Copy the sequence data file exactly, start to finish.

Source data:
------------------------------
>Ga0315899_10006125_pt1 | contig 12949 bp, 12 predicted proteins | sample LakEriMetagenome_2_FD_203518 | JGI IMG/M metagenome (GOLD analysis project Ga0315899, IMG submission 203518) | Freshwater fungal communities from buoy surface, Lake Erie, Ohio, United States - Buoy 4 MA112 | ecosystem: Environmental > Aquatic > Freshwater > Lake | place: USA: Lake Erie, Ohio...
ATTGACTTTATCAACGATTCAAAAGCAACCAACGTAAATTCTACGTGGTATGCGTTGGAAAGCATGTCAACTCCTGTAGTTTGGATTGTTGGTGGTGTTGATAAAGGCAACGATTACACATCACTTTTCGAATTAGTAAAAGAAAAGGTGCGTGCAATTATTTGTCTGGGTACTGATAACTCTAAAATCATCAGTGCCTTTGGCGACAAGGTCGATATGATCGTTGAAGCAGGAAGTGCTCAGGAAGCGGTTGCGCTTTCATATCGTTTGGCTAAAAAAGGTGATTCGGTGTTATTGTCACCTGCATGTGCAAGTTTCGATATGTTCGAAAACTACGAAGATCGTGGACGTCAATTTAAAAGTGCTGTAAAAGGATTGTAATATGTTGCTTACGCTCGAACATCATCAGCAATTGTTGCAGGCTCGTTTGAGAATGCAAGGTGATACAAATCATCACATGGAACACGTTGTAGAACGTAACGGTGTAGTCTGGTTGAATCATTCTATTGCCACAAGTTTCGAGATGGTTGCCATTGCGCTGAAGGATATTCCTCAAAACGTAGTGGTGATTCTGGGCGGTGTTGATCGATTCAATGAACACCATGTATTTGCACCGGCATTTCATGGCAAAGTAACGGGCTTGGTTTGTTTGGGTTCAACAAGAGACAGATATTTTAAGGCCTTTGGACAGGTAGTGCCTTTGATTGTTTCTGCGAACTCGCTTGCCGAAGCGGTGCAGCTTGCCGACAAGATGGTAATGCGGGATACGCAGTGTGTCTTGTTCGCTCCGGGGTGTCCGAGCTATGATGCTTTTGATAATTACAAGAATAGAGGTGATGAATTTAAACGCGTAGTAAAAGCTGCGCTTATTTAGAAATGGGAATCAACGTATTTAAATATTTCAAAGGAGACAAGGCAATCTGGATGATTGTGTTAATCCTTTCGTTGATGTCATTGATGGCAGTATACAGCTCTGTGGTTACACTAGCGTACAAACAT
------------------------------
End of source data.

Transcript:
>Ga0315899_10006125_pt1 | contig 12949 bp, 12 predicted proteins | sample LakEriMetagenome_2_FD_203518 | JGI IMG/M metagenome (GOLD analysis project Ga0315899, IMG submission 203518) | Freshwater fungal communities from buoy surface, Lake Erie, Ohio, United States - Buoy 4 MA112 | ecosystem: Environmental > Aquatic > Freshwater > Lake | place: USA: Lake Erie, Ohio...
ATTGACTTTATCAACGATTCAAAAGCAACCAACGTAAATTCTACGTGGTATGCGTTGGAAAGCATGTCAACTCCTGTAGTTTGGATTGTTGGTGGTGTTGATAAAGGCAACGATTACACATCACTTTTCGAATTAGTAAAAGAAAAGGTGCGTGCAATTATTTGTCTGGGTACTGATAACTCTAAAATCATCAGTGCCTTTGGCGACAAGGTCGATATGATCGTTGAAGCAGGAAGTGCTCAGGAAGCGGTTGCGCTTTCATATCGTTTGGCTAAAAAAGGTGATTCGGTGTTATTGTCACCTGCATGTGCAAGTTTCGATATGTTCGAAAACTACGAAGATCGTGGACGTCAATTTAAAAGTGCTGTAAAAGGATTGTAATATGTTGCTTACGCTCGAACATCATCAGCAATTGTTGCAGGCTCGTTTGAGAATGCAAGGTGATACAAATCATCACATGGAACACGTTGTAGAACGTAACGGTGTAGTCTGGTTGAATCATTCTATTGCCACAAGTTTCGAGATGGTTGCCATTGCGCTGAAGGATATTCCTCAAAACGTAGTGGTGATTCTGGGCGGTGTTGATCGATTCAATGAACACCATGTATTTGCACCGGCATTTCATGGCAAAGTAACGGGCTTGGTTTGTTTGGGTTCAACAAGAGACAGATATTTTAAGGCCTTTGGACAGGTAGTGCCTTTGATTGTTTCTGCGAACTCGCTTGCCGAAGCGGTGCAGCTTGCCGACAAGATGGTAATGCGGGATACGCAGTGTGTCTTGTTCGCTCCGGGGTGTCCGAGCTATGATGCTTTTGATAATTACAAGAATAGAGGTGATGAATTTAAACGCGTAGTAAAAGCTGCGCTTATTTAGAAATGGGAATCAACGTATTTAAATATTTCAAAGGAGACAAGGCAATCTGGATGATTGTGTTAATCCTTTCGTTGATGTCATTGATGGCAGTATACAGCTCTGTGGTTACACTAGCGTACAAACAT